My feeling is no. When I have the German passport the people that don’t know me will still say that I am not German because I look different. They won’t know that I have the passport and they can see that I am from Africa. I cannot forget my culture; I will always feel Sudanese. 

I already had two jobs but now I’m looking for a new one. When I get a German passport, perhaps I can do something more with it for work, or it could support me in a practical way. There are also many state benefits I haven’t pursued because you need a German passport to apply for them online. When I use my Sudanese passport I have to arrange a personal appointment and travel to the government office and explain it. I think that will be better.


Khaled Alsakran, 41, came to Germany from Jordan 11 years ago to study law. He now works part-time in operations control at the German national railway, Deutsche Bahn. Alsakran has not yet applied for citizenship because he has not encountered any practical disadvantages living in Germany on visas.

Why wouldn’t a German passport make any practical difference to your day-to-day life?

A German passport won’t help me with study or with work. I am the communication conduit between personnel, management and lateral recruits at Deutsche Bahn and next month I am starting postgraduate training in personnel management to become a qualified HR manager. The things that I want to achieve here I can do as a foreigner. I would only apply for a German passport when it becomes of practical benefit to me. I have other things to do.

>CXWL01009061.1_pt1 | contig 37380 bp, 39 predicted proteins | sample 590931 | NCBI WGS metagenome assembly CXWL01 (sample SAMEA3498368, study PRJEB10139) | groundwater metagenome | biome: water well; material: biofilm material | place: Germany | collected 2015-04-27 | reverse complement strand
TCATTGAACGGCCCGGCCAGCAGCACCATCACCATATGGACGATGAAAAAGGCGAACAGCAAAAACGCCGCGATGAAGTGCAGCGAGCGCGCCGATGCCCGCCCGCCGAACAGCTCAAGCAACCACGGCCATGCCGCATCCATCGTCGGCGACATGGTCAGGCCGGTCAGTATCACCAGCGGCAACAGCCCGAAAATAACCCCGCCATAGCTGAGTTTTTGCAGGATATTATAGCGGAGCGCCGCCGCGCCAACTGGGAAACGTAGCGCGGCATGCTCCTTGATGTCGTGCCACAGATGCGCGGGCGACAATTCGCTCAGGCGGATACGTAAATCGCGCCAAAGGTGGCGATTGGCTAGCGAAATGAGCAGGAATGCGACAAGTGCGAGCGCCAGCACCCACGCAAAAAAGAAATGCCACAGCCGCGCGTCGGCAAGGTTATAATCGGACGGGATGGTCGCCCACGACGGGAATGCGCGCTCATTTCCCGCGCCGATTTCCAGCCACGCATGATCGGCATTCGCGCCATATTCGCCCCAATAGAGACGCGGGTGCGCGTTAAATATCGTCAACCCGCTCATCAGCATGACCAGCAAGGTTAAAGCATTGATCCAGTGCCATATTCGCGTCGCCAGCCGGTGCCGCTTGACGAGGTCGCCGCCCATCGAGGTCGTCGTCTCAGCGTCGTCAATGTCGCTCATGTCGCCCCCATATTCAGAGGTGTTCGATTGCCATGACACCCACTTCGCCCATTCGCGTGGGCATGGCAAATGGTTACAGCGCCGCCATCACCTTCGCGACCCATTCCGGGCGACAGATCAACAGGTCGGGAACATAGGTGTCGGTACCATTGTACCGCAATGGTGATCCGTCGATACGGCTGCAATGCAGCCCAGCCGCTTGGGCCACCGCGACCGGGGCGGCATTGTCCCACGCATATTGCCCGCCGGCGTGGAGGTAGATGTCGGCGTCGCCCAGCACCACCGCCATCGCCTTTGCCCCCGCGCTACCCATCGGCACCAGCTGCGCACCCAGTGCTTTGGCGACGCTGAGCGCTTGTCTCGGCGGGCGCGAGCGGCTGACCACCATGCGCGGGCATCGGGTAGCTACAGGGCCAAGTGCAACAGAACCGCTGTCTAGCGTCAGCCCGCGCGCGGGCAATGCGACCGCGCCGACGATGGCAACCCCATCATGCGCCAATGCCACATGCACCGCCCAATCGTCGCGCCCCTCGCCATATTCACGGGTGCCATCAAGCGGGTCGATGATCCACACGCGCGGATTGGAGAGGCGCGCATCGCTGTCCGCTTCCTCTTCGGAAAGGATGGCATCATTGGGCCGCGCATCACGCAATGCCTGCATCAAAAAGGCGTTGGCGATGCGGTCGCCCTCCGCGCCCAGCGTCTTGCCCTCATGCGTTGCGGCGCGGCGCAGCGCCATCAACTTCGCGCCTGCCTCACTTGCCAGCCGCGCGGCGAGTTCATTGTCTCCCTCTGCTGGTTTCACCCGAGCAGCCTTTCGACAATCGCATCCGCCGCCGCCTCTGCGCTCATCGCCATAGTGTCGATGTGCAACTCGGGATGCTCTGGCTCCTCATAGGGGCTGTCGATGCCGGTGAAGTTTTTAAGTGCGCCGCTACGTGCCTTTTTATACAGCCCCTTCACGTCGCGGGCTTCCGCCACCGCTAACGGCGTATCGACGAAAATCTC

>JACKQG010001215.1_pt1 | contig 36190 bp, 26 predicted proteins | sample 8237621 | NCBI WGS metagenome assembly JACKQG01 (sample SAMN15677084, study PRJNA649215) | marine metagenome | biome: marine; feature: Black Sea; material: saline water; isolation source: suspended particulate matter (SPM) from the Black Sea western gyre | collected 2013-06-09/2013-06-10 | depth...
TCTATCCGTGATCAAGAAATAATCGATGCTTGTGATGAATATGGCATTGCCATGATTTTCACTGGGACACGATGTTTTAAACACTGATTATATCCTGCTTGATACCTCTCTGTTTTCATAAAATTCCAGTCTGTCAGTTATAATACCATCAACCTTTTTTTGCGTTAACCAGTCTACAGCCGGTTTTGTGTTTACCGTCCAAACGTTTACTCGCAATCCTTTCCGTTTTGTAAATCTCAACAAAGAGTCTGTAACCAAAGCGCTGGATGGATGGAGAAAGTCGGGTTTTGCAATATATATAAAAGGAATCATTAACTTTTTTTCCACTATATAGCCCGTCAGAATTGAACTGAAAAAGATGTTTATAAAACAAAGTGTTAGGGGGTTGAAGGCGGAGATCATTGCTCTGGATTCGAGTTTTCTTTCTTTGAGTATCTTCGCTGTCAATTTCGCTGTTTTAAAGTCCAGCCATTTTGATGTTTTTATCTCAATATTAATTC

Do you think the German passport will make you feel more at home?

I am happy that I am different from other people here. I have phases where I am spending time with my German wife and German friends: then I feel maybe 20 to 30% German, but I still always feel absolutely Arabian or Jordanian. For that reason, gaining a German passport is not important for me on a personal level. However, the possibility to have more freedom to travel and more security is. Let me rephrase that: it’s better to have 20 euros than to have 10 euros.

Does it bother you that you can’t vote in Germany?

It only bothers me in theory that I can’t vote because I have never voted, not even in Jordan. I don’t have a lot of faith in democracy. The question is, what do we expect from democracy? Is it democracy that people here in Germany can hold up the Israeli flag but not the Palestinian flag? Where is the democracy here? I now feel less German than I did before 7 October because of the way the media here has handled the conflict in Gaza. It’s unacceptable and I never expected such attitudes from this country.